Answer to Question #62330 in Microeconomics for Maria
The cost to the community is estimated to be $6 per person. What kind of externality is this? Why?
Graphthe market for water park business, labeling the demand curve, the social-value curve, the market equilibrium level of output, and the efficient level of output.
What is the per-unit amount of the externality?
You know that the water park will have events in the evening. This will increase both foot traffic and street traffic at night. You believe this will improve the safety of the surrounding businesses, with an estimated benefit of $3 per water park attendee. What kind of externality is this? Why?
Create a new graph illustrating the market for water park business for these two externalities. Label the demand curve, the social-value curve, the market equilibrium level of output, and the efficient level of output.
What is the per-unit amount of both externalities?
Discuss both government and private solutions that would result in an efficient outcome.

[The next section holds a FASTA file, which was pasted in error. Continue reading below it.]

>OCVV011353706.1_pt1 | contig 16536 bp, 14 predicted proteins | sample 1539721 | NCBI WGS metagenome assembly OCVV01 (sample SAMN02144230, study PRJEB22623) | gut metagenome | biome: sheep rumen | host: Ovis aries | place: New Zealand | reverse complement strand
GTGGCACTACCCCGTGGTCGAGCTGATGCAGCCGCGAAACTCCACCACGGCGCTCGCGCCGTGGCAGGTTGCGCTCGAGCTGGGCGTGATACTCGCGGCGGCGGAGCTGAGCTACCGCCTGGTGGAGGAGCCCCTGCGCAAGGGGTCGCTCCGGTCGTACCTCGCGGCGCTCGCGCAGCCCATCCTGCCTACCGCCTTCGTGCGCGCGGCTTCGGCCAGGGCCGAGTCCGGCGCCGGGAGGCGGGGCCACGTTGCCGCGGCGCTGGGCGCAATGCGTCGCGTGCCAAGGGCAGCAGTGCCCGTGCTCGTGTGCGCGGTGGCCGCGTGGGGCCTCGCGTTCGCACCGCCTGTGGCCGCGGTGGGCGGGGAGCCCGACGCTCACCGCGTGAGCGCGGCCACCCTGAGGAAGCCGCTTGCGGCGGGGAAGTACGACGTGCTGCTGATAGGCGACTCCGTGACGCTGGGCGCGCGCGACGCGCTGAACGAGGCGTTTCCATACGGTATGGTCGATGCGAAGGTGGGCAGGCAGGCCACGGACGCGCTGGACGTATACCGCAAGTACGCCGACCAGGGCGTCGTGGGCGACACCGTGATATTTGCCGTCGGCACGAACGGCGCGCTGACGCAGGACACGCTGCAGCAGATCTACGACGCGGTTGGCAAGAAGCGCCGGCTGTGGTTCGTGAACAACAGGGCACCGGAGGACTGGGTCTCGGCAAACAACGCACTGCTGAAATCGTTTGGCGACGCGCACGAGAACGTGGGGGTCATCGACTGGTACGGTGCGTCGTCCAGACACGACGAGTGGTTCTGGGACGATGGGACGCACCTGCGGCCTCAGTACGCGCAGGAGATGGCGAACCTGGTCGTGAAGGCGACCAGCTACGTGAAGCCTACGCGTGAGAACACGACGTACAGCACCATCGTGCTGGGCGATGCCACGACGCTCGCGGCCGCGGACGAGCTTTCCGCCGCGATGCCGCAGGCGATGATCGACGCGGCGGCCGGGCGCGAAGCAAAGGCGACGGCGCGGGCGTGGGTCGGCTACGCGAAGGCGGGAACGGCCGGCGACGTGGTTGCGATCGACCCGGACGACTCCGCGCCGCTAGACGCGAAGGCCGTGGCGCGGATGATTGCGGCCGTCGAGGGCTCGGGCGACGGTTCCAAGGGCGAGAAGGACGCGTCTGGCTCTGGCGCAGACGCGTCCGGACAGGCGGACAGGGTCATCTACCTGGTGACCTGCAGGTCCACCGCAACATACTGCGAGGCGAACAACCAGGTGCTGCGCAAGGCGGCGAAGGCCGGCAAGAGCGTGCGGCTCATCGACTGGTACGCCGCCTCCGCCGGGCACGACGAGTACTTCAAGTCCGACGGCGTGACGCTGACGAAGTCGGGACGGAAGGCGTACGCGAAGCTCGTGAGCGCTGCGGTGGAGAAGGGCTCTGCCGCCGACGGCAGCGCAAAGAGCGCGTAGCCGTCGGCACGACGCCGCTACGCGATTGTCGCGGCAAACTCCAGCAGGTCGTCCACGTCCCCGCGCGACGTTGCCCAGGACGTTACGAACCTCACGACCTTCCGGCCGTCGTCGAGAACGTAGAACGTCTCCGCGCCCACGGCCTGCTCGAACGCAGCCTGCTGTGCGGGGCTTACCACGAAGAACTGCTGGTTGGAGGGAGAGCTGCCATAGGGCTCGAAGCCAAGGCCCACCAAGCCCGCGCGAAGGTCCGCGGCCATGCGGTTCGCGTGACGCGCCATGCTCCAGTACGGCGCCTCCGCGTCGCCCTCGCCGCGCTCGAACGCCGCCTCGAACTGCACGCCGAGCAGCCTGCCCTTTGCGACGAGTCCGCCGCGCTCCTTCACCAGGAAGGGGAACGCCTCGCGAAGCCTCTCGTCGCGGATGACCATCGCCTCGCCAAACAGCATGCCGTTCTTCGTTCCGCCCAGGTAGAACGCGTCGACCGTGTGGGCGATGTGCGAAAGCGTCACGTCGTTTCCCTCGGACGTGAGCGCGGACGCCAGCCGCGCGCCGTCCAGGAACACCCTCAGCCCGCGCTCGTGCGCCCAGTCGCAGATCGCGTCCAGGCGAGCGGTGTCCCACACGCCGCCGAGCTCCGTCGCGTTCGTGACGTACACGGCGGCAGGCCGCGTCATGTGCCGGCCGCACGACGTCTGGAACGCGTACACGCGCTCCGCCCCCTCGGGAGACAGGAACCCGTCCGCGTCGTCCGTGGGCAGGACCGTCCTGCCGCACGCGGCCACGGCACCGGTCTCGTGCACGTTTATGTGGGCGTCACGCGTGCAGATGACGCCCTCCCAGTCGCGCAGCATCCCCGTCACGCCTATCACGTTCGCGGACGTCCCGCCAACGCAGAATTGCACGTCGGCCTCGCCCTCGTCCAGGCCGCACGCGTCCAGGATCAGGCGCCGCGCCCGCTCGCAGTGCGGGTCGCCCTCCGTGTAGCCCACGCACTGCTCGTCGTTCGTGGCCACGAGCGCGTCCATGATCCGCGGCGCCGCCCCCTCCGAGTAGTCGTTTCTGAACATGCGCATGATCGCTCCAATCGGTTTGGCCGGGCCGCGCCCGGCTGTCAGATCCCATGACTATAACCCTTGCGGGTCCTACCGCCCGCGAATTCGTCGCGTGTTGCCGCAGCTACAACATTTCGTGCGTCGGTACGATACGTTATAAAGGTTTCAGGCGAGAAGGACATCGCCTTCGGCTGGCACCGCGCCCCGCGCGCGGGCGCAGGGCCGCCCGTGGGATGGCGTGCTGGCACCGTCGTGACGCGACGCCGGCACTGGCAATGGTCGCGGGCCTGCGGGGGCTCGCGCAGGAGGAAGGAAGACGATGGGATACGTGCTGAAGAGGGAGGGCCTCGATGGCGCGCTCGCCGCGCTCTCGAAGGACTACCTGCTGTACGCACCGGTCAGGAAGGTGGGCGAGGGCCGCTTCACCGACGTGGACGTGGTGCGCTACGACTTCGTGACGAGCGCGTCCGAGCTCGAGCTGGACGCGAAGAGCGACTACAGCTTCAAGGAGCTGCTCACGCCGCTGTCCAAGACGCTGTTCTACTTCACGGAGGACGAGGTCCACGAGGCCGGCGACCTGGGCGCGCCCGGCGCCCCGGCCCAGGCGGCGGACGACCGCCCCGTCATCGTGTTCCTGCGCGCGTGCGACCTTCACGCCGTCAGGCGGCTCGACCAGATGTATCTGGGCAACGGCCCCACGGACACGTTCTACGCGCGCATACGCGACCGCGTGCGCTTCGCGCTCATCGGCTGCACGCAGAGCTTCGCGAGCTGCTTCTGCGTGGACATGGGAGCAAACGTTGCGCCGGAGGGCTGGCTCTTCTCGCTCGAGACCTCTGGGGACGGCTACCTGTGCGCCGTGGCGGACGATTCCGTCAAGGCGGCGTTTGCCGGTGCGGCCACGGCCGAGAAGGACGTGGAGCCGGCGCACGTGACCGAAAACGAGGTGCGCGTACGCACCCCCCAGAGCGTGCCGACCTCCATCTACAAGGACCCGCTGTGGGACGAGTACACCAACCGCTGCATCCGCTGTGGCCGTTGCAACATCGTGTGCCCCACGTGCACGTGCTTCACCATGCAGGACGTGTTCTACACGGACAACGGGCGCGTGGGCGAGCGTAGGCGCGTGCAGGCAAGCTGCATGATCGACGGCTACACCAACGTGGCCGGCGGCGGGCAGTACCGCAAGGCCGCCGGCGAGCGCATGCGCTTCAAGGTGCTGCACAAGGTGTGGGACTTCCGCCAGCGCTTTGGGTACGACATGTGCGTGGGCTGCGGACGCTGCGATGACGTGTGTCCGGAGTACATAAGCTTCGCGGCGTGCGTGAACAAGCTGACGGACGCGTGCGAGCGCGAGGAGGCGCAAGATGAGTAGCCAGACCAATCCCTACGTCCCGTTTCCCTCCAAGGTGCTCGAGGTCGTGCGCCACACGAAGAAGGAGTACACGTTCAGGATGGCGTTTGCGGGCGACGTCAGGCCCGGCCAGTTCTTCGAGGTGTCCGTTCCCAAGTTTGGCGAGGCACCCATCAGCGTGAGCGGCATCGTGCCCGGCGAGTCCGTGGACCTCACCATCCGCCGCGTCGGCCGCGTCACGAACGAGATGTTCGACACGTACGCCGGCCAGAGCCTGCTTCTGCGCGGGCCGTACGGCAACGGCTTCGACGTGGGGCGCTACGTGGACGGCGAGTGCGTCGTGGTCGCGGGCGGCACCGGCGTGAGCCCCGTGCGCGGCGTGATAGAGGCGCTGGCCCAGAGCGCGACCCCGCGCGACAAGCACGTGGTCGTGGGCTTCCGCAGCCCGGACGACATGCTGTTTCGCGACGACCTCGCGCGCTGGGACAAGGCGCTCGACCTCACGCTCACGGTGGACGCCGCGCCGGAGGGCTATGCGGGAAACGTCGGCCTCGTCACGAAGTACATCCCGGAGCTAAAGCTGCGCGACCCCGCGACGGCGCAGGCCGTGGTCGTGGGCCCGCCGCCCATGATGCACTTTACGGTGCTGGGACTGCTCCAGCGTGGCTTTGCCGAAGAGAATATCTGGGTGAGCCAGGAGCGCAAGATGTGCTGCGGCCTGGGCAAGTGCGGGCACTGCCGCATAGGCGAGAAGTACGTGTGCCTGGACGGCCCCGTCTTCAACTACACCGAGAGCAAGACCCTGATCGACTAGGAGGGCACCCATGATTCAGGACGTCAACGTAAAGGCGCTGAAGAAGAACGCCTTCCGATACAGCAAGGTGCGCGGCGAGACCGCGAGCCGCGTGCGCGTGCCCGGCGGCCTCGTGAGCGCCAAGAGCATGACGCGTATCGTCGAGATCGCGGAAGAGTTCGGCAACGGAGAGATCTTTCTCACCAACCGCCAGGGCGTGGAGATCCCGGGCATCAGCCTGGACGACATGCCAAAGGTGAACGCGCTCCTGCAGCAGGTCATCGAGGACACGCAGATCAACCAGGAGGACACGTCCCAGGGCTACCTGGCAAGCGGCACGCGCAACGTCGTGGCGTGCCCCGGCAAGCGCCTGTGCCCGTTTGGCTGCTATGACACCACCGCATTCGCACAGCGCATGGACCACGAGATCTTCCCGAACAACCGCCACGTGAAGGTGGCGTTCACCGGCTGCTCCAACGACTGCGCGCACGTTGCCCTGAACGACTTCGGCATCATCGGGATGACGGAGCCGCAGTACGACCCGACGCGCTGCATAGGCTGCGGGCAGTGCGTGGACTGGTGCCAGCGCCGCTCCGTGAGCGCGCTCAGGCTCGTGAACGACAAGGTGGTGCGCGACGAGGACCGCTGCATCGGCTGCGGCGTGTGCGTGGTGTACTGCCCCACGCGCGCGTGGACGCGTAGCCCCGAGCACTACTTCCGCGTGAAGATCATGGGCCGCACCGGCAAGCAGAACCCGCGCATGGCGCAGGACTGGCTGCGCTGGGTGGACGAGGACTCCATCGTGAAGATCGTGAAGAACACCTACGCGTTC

It is a kind of negative externality, because people, who live near water park, have costs from the increased traffic. A negative externality occurs when an individual or firm making a decision does not have to pay the full cost of the decision. If a good has a negative externality, then the cost to society is greater than the cost consumer is paying for it. Since consumers make a decision based on where their marginal cost equals their marginal benefit, and since they don’t take into account the cost of the negative externality, negative externalities result in market inefficiencies unless proper action is taken. When a negative externality exists in an unregulated market, producers don’t take responsibility for external costs that exist--these are passed on to society. Thus producers have lower marginal costs than they would otherwise have and the supply curve is effectively shifted down (to the right) of the supply curve that society faces. Because the supply curve is increased, more of the product is bought than the efficient amount--that is, too much of the product is produced and sold. Since marginal benefit is not equal to marginal cost, a deadweight welfare loss results.